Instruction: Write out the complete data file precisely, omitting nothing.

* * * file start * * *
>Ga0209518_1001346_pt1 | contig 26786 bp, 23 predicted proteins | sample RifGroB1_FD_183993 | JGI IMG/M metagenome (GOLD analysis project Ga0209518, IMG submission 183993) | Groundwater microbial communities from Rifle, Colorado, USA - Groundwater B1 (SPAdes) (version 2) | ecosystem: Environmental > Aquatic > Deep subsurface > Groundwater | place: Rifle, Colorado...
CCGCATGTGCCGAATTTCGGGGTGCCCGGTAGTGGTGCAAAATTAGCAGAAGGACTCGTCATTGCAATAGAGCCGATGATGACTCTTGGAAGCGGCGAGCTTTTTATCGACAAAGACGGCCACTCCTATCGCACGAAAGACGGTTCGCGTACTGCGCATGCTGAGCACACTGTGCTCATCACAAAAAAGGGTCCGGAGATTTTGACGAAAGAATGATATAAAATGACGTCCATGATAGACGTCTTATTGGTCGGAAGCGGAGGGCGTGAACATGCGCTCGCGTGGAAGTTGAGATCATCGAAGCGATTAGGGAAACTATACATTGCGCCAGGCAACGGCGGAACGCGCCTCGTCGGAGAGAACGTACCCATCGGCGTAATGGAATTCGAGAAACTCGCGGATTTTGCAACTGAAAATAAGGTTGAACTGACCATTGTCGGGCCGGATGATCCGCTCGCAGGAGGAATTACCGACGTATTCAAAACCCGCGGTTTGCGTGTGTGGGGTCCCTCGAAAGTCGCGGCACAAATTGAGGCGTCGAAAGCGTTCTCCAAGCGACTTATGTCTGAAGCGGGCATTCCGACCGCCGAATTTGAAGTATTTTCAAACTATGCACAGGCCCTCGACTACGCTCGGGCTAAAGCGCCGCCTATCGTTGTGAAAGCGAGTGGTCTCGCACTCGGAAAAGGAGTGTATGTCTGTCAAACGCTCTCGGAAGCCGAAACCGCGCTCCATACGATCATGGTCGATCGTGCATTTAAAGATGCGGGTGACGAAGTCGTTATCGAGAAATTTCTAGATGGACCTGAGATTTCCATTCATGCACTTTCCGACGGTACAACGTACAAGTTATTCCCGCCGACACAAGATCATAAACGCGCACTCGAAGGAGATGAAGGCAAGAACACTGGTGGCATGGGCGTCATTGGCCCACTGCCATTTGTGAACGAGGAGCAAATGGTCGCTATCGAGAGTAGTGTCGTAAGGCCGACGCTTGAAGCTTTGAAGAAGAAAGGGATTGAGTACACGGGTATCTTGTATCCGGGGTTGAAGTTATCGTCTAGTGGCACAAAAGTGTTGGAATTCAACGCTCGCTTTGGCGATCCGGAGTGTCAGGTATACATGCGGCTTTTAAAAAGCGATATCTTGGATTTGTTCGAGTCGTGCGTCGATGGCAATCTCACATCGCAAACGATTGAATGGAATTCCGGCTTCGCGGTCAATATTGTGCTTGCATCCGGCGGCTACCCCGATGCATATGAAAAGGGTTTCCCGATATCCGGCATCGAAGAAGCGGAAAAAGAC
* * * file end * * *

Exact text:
>Ga0209518_1001346_pt1 | contig 26786 bp, 23 predicted proteins | sample RifGroB1_FD_183993 | JGI IMG/M metagenome (GOLD analysis project Ga0209518, IMG submission 183993) | Groundwater microbial communities from Rifle, Colorado, USA - Groundwater B1 (SPAdes) (version 2) | ecosystem: Environmental > Aquatic > Deep subsurface > Groundwater | place: Rifle, Colorado...
CCGCATGTGCCGAATTTCGGGGTGCCCGGTAGTGGTGCAAAATTAGCAGAAGGACTCGTCATTGCAATAGAGCCGATGATGACTCTTGGAAGCGGCGAGCTTTTTATCGACAAAGACGGCCACTCCTATCGCACGAAAGACGGTTCGCGTACTGCGCATGCTGAGCACACTGTGCTCATCACAAAAAAGGGTCCGGAGATTTTGACGAAAGAATGATATAAAATGACGTCCATGATAGACGTCTTATTGGTCGGAAGCGGAGGGCGTGAACATGCGCTCGCGTGGAAGTTGAGATCATCGAAGCGATTAGGGAAACTATACATTGCGCCAGGCAACGGCGGAACGCGCCTCGTCGGAGAGAACGTACCCATCGGCGTAATGGAATTCGAGAAACTCGCGGATTTTGCAACTGAAAATAAGGTTGAACTGACCATTGTCGGGCCGGATGATCCGCTCGCAGGAGGAATTACCGACGTATTCAAAACCCGCGGTTTGCGTGTGTGGGGTCCCTCGAAAGTCGCGGCACAAATTGAGGCGTCGAAAGCGTTCTCCAAGCGACTTATGTCTGAAGCGGGCATTCCGACCGCCGAATTTGAAGTATTTTCAAACTATGCACAGGCCCTCGACTACGCTCGGGCTAAAGCGCCGCCTATCGTTGTGAAAGCGAGTGGTCTCGCACTCGGAAAAGGAGTGTATGTCTGTCAAACGCTCTCGGAAGCCGAAACCGCGCTCCATACGATCATGGTCGATCGTGCATTTAAAGATGCGGGTGACGAAGTCGTTATCGAGAAATTTCTAGATGGACCTGAGATTTCCATTCATGCACTTTCCGACGGTACAACGTACAAGTTATTCCCGCCGACACAAGATCATAAACGCGCACTCGAAGGAGATGAAGGCAAGAACACTGGTGGCATGGGCGTCATTGGCCCACTGCCATTTGTGAACGAGGAGCAAATGGTCGCTATCGAGAGTAGTGTCGTAAGGCCGACGCTTGAAGCTTTGAAGAAGAAAGGGATTGAGTACACGGGTATCTTGTATCCGGGGTTGAAGTTATCGTCTAGTGGCACAAAAGTGTTGGAATTCAACGCTCGCTTTGGCGATCCGGAGTGTCAGGTATACATGCGGCTTTTAAAAAGCGATATCTTGGATTTGTTCGAGTCGTGCGTCGATGGCAATCTCACATCGCAAACGATTGAATGGAATTCCGGCTTCGCGGTCAATATTGTGCTTGCATCCGGCGGCTACCCCGATGCATATGAAAAGGGTTTCCCGATATCCGGCATCGAAGAAGCGGAAAAAGAC